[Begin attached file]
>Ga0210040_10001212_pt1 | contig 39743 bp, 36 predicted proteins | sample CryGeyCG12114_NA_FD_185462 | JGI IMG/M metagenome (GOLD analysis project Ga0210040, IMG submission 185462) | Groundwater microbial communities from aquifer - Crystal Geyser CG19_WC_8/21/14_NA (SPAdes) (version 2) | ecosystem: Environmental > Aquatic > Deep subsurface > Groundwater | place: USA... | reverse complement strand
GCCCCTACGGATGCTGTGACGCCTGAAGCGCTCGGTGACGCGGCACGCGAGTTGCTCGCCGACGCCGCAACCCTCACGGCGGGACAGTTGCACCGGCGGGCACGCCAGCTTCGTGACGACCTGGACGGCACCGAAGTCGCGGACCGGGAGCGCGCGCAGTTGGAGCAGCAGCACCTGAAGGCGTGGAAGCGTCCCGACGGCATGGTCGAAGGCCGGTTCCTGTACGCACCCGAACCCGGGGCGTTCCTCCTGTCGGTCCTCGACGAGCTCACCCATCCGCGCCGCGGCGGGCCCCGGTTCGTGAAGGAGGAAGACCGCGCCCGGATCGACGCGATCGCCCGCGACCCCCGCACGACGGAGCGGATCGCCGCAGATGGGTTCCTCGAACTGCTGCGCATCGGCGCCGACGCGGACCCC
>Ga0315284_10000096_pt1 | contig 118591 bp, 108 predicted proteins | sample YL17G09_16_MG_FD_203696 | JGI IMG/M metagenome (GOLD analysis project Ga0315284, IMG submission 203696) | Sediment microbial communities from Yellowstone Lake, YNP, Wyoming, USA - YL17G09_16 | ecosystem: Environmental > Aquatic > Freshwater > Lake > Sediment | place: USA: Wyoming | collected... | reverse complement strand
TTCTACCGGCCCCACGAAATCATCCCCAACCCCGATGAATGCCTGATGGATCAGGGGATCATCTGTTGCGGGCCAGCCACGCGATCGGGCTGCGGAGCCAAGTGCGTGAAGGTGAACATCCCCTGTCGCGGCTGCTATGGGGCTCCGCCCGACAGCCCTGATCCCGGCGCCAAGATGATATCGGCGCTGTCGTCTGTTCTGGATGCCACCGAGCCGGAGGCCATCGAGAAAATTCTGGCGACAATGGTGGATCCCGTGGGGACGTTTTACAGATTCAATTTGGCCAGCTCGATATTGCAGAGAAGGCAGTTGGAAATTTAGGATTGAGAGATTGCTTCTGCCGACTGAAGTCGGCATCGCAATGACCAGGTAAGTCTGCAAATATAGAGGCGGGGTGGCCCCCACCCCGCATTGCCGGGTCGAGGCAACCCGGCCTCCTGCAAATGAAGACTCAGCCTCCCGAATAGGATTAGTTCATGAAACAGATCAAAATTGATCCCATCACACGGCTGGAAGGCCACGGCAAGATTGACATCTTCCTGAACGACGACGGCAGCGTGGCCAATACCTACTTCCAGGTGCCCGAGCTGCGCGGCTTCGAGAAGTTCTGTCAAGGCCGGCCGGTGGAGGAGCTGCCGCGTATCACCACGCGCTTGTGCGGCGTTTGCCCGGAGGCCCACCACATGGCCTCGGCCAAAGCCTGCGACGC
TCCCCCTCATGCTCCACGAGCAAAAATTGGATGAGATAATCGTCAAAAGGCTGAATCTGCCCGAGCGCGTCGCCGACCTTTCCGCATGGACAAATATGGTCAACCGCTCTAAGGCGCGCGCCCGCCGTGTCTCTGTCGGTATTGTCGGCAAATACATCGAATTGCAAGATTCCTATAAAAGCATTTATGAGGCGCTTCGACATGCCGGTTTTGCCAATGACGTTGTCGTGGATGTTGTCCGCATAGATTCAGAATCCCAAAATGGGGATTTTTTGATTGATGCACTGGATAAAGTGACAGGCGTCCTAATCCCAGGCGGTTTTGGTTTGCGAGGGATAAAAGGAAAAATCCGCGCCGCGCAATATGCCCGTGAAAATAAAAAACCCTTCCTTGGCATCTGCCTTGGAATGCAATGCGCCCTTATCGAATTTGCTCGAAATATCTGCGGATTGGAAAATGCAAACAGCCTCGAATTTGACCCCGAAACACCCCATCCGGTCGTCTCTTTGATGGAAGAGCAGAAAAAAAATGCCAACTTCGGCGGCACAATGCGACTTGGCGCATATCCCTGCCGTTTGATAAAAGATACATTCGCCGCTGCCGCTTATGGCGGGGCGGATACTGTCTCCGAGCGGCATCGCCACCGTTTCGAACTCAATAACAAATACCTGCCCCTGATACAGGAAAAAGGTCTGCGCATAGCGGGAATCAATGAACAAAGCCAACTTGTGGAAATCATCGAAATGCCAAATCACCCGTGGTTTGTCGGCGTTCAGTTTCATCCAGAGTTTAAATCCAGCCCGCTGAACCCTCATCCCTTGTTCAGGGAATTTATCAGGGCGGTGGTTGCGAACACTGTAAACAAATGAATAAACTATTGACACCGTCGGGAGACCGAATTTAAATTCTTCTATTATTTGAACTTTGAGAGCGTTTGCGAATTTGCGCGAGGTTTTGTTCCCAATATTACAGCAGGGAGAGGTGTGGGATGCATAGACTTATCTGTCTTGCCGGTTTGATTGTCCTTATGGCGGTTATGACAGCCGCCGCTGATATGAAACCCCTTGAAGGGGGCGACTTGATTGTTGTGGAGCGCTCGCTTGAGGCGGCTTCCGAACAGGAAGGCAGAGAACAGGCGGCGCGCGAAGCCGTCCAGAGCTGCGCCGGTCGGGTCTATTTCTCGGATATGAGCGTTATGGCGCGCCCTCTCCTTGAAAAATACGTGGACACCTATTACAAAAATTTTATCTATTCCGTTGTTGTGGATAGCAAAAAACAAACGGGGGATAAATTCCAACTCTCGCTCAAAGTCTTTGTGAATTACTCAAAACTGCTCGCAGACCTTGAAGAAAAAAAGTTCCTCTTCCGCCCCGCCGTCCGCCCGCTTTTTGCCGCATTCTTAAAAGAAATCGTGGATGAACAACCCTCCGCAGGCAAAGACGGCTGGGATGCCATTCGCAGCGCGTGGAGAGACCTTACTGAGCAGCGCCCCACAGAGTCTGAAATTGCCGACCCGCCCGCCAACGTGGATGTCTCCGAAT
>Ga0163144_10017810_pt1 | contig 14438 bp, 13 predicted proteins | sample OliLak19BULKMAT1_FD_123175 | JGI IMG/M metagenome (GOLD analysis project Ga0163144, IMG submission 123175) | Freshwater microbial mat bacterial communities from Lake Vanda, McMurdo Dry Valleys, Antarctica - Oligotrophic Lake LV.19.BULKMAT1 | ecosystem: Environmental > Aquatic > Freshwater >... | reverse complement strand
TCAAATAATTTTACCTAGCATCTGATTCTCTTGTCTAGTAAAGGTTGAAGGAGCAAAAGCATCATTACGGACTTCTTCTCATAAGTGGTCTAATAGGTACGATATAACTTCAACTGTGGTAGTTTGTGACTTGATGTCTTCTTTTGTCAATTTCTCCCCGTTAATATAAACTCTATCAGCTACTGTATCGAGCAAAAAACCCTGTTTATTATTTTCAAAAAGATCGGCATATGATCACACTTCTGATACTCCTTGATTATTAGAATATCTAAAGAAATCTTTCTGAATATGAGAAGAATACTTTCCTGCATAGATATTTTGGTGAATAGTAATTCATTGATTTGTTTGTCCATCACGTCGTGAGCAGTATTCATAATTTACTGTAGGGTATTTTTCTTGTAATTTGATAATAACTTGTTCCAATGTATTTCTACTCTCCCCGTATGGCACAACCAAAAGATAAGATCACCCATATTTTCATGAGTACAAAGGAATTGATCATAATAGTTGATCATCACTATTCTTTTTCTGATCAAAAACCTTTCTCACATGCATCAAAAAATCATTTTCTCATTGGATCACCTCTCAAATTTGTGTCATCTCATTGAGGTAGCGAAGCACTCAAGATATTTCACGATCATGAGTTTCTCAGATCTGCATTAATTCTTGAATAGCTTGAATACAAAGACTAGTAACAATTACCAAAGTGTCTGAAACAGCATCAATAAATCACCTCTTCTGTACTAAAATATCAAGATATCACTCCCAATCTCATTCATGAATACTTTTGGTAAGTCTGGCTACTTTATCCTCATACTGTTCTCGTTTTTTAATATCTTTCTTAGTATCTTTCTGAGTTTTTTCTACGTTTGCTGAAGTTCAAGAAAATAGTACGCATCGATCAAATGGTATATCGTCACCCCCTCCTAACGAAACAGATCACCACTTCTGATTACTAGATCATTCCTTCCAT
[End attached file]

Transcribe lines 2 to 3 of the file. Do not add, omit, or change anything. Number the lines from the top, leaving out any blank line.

GCCCCTACGGATGCTGTGACGCCTGAAGCGCTCGGTGACGCGGCACGCGAGTTGCTCGCCGACGCCGCAACCCTCACGGCGGGACAGTTGCACCGGCGGGCACGCCAGCTTCGTGACGACCTGGACGGCACCGAAGTCGCGGACCGGGAGCGCGCGCAGTTGGAGCAGCAGCACCTGAAGGCGTGGAAGCGTCCCGACGGCATGGTCGAAGGCCGGTTCCTGTACGCACCCGAACCCGGGGCGTTCCTCCTGTCGGTCCTCGACGAGCTCACCCATCCGCGCCGCGGCGGGCCCCGGTTCGTGAAGGAGGAAGACCGCGCCCGGATCGACGCGATCGCCCGCGACCCCCGCACGACGGAGCGGATCGCCGCAGATGGGTTCCTCGAACTGCTGCGCATCGGCGCCGACGCGGACCCC
>Ga0315284_10000096_pt1 | contig 118591 bp, 108 predicted proteins | sample YL17G09_16_MG_FD_203696 | JGI IMG/M metagenome (GOLD analysis project Ga0315284, IMG submission 203696) | Sediment microbial communities from Yellowstone Lake, YNP, Wyoming, USA - YL17G09_16 | ecosystem: Environmental > Aquatic > Freshwater > Lake > Sediment | place: USA: Wyoming | collected... | reverse complement strand